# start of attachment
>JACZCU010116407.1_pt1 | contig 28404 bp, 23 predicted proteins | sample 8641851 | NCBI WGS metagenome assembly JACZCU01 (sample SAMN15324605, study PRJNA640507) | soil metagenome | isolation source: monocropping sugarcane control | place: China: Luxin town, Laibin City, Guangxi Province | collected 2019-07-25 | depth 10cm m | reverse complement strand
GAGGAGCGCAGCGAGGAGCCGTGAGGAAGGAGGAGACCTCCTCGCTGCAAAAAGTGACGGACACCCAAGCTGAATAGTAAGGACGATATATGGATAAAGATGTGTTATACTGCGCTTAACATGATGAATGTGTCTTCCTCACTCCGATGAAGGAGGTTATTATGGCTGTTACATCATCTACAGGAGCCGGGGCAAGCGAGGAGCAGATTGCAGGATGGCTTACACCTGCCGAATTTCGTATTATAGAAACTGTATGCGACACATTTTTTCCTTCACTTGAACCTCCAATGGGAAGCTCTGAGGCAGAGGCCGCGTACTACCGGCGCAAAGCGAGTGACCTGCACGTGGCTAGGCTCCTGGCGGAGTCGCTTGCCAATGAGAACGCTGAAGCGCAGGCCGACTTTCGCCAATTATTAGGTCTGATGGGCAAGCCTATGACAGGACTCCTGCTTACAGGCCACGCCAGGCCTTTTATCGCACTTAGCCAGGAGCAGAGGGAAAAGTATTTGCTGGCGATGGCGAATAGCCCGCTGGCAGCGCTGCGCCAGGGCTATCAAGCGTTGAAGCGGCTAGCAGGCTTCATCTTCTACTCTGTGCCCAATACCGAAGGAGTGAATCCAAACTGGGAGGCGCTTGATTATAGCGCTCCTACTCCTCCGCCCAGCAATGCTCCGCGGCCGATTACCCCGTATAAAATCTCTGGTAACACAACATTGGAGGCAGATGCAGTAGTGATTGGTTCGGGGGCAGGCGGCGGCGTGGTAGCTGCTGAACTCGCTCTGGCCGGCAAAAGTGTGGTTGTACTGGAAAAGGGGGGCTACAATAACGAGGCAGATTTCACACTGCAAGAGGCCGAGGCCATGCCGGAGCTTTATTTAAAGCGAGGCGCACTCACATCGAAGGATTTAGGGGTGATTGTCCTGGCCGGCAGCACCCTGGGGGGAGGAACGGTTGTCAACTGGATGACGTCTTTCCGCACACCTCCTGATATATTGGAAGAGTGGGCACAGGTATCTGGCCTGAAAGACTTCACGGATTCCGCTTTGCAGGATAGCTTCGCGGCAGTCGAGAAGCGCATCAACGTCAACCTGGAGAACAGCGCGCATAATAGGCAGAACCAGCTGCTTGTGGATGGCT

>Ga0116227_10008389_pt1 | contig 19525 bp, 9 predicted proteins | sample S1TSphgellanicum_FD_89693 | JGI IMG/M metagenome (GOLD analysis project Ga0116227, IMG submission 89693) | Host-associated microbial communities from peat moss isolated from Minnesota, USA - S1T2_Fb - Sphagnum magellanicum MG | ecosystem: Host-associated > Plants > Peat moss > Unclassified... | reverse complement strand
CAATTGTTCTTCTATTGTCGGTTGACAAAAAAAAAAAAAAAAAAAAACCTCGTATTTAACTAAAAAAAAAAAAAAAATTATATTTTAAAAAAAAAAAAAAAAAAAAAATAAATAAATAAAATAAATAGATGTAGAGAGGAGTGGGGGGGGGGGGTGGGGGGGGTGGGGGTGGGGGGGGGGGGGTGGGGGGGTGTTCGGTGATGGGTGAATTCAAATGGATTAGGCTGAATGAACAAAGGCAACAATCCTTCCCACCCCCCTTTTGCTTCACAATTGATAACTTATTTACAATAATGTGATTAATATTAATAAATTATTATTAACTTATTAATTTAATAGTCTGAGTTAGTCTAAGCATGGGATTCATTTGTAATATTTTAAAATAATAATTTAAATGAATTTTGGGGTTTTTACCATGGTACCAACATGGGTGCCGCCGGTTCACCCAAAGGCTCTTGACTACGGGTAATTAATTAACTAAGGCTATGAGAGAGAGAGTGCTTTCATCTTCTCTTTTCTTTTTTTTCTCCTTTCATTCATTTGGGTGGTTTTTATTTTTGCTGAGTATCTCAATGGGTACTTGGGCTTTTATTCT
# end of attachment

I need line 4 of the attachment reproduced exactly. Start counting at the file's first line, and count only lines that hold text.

CAATTGTTCTTCTATTGTCGGTTGACAAAAAAAAAAAAAAAAAAAAACCTCGTATTTAACTAAAAAAAAAAAAAAAATTATATTTTAAAAAAAAAAAAAAAAAAAAAATAAATAAATAAAATAAATAGATGTAGAGAGGAGTGGGGGGGGGGGGTGGGGGGGGTGGGGGTGGGGGGGGGGGGGTGGGGGGGTGTTCGGTGATGGGTGAATTCAAATGGATTAGGCTGAATGAACAAAGGCAACAATCCTTCCCACCCCCCTTTTGCTTCACAATTGATAACTTATTTACAATAATGTGATTAATATTAATAAATTATTATTAACTTATTAATTTAATAGTCTGAGTTAGTCTAAGCATGGGATTCATTTGTAATATTTTAAAATAATAATTTAAATGAATTTTGGGGTTTTTACCATGGTACCAACATGGGTGCCGCCGGTTCACCCAAAGGCTCTTGACTACGGGTAATTAATTAACTAAGGCTATGAGAGAGAGAGTGCTTTCATCTTCTCTTTTCTTTTTTTTCTCCTTTCATTCATTTGGGTGGTTTTTATTTTTGCTGAGTATCTCAATGGGTACTTGGGCTTTTATTCT